A comment on the article I linked expressed much of my sentiment about this issue. In reference to the article, they say:

Doesn’t the real theological problem reside in the clause “just the way I am”? Had she said only, “I’m gay and God loves me””–what fellow Christian would gainsay her? She’d be restating an article of orthodox faith.

But the latter part of the claim is a pretty significant presumption. In what other circumstance would a Christian say, “God loves me just the way I am”? I assume she does not mean, “God loves me IN SPITE OF my orientation”–on the model of Paul’s statement that “While we were yet sinners, Christ died for us” (Rom 5:8); I assume that she does not mean to account gayness as a sin. Fair enough. Does she then mean that God approves of her gayness, or that it’s of no consequence to God? But how can anyone claim to know this in any objective sense?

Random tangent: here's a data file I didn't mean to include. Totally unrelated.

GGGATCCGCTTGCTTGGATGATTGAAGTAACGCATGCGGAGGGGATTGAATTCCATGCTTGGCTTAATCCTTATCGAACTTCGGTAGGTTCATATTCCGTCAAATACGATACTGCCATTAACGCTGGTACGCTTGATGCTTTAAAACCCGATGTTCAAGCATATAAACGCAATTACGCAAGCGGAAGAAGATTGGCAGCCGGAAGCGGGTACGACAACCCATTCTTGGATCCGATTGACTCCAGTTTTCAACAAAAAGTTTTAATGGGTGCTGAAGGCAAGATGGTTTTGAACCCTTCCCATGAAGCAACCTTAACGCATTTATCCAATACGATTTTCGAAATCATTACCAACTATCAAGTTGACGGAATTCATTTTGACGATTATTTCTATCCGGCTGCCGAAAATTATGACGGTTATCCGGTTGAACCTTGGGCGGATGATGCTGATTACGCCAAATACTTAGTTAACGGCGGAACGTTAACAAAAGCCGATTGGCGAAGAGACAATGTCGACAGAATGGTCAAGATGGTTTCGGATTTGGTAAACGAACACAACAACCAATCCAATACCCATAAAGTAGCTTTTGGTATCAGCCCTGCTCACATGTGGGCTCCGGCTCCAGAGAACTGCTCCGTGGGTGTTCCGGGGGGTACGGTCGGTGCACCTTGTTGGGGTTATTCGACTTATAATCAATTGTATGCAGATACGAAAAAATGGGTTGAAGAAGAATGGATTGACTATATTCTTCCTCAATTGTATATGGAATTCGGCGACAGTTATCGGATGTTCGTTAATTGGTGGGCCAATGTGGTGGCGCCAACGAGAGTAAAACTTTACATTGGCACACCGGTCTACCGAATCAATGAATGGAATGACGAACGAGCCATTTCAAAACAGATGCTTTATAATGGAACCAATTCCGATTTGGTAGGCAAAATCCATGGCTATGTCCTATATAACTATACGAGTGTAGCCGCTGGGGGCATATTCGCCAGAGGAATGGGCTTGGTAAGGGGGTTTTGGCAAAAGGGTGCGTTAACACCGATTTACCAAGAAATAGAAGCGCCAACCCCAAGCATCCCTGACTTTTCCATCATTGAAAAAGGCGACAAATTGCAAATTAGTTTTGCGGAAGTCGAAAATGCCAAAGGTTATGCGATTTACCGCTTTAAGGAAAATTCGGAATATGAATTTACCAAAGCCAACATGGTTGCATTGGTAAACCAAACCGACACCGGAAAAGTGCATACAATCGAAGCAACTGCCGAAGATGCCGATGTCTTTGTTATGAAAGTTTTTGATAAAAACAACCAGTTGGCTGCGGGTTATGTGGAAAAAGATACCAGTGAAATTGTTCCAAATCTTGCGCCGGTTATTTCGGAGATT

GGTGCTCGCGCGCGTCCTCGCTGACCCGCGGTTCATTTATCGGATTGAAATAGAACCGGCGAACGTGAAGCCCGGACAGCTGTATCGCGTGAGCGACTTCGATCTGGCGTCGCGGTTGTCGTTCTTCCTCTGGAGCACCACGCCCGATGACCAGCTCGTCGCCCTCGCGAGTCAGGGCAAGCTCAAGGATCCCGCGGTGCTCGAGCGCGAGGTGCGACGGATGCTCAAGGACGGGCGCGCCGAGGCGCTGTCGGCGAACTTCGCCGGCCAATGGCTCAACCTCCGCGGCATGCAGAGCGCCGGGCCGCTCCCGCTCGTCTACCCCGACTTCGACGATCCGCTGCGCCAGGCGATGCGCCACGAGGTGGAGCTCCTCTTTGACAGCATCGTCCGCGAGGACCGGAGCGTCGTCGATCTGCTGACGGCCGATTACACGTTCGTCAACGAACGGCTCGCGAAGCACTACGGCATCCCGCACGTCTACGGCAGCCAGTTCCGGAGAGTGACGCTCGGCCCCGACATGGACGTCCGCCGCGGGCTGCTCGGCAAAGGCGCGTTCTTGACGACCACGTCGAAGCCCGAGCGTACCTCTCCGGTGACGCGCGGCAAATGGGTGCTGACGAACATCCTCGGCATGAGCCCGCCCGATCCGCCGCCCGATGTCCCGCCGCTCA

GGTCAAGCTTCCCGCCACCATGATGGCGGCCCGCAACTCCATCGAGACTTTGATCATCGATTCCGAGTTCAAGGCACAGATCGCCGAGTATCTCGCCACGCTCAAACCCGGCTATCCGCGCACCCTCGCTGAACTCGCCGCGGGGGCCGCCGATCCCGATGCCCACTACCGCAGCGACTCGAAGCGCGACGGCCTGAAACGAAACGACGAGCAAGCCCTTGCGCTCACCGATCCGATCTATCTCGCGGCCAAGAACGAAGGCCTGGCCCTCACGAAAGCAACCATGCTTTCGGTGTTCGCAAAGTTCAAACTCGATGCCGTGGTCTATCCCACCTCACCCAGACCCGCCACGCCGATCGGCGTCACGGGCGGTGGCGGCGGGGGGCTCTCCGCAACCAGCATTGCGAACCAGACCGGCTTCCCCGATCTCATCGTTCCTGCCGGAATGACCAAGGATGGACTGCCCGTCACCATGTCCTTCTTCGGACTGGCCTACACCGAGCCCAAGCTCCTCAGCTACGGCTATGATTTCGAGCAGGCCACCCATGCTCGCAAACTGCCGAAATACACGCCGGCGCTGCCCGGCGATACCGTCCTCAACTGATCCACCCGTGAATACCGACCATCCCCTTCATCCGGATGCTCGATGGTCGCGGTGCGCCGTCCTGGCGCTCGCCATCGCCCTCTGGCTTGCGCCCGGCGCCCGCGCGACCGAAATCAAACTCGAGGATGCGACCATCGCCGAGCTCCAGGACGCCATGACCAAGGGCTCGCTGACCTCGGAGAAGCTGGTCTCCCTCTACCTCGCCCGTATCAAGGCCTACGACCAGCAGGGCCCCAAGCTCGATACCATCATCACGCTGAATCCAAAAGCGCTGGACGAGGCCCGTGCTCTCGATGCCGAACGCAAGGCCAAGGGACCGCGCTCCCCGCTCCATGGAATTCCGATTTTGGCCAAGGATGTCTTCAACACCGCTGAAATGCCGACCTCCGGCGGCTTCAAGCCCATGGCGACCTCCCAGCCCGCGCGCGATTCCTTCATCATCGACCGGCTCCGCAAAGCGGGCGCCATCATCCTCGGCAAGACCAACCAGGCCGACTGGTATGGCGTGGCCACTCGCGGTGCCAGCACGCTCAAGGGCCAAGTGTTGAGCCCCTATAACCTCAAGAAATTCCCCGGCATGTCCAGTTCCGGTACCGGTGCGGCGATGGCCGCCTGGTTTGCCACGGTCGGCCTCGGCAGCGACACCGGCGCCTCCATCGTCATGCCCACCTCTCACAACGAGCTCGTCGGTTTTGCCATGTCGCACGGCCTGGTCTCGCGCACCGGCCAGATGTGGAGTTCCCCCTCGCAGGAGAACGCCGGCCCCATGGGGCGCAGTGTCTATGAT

Don’t get me wrong. Homosexuals aren’t immoral beings per se. But the context I am working on is Christianity. Certainly, there is a place for gays and lesbians in the Catholic community but logically, they could only truly be a part of it if they are prepared to deny themselves in pursuit of their faith. I don’t believe in revisionists who think the Church should make accommodations. That is precisely why it is the Church of two-thousand years – it is an institution which resists faddishness. It will not agree on you just “being who you are”. If you are gay, then be so. If you want to be Catholic, then you have to “become like Christ”. One has to choose only one.